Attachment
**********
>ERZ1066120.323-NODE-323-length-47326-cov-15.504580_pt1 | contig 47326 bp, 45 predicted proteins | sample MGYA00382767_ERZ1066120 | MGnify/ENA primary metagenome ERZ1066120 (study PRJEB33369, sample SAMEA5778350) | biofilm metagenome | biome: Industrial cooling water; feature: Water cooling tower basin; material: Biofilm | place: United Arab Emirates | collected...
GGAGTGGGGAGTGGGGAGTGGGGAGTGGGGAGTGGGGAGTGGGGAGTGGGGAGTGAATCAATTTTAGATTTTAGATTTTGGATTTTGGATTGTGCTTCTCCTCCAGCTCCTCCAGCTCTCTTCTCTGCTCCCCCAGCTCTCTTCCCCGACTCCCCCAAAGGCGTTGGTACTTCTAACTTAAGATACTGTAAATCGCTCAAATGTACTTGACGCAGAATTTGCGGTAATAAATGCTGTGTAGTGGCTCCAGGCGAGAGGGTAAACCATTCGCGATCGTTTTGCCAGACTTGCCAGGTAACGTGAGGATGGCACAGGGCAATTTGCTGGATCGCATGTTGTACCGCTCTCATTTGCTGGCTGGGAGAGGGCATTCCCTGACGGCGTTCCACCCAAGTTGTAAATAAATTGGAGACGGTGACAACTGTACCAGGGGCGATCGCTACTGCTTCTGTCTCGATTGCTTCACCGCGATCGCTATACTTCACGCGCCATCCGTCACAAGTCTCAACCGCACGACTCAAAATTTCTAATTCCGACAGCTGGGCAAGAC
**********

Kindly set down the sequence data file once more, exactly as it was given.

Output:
>ERZ1066120.323-NODE-323-length-47326-cov-15.504580_pt1 | contig 47326 bp, 45 predicted proteins | sample MGYA00382767_ERZ1066120 | MGnify/ENA primary metagenome ERZ1066120 (study PRJEB33369, sample SAMEA5778350) | biofilm metagenome | biome: Industrial cooling water; feature: Water cooling tower basin; material: Biofilm | place: United Arab Emirates | collected...
GGAGTGGGGAGTGGGGAGTGGGGAGTGGGGAGTGGGGAGTGGGGAGTGGGGAGTGAATCAATTTTAGATTTTAGATTTTGGATTTTGGATTGTGCTTCTCCTCCAGCTCCTCCAGCTCTCTTCTCTGCTCCCCCAGCTCTCTTCCCCGACTCCCCCAAAGGCGTTGGTACTTCTAACTTAAGATACTGTAAATCGCTCAAATGTACTTGACGCAGAATTTGCGGTAATAAATGCTGTGTAGTGGCTCCAGGCGAGAGGGTAAACCATTCGCGATCGTTTTGCCAGACTTGCCAGGTAACGTGAGGATGGCACAGGGCAATTTGCTGGATCGCATGTTGTACCGCTCTCATTTGCTGGCTGGGAGAGGGCATTCCCTGACGGCGTTCCACCCAAGTTGTAAATAAATTGGAGACGGTGACAACTGTACCAGGGGCGATCGCTACTGCTTCTGTCTCGATTGCTTCACCGCGATCGCTATACTTCACGCGCCATCCGTCACAAGTCTCAACCGCACGACTCAAAATTTCTAATTCCGACAGCTGGGCAAGAC